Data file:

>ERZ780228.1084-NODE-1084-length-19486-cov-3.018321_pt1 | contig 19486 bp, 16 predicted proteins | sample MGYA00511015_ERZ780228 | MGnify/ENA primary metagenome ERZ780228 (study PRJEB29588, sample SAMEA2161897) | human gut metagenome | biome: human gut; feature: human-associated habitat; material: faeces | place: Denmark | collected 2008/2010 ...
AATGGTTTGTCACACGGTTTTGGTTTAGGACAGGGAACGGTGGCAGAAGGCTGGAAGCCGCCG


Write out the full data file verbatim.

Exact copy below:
>ERZ780228.1084-NODE-1084-length-19486-cov-3.018321_pt1 | contig 19486 bp, 16 predicted proteins | sample MGYA00511015_ERZ780228 | MGnify/ENA primary metagenome ERZ780228 (study PRJEB29588, sample SAMEA2161897) | human gut metagenome | biome: human gut; feature: human-associated habitat; material: faeces | place: Denmark | collected 2008/2010 ...
AATGGTTTGTCACACGGTTTTGGTTTAGGACAGGGAACGGTGGCAGAAGGCTGGAAGCCGCCG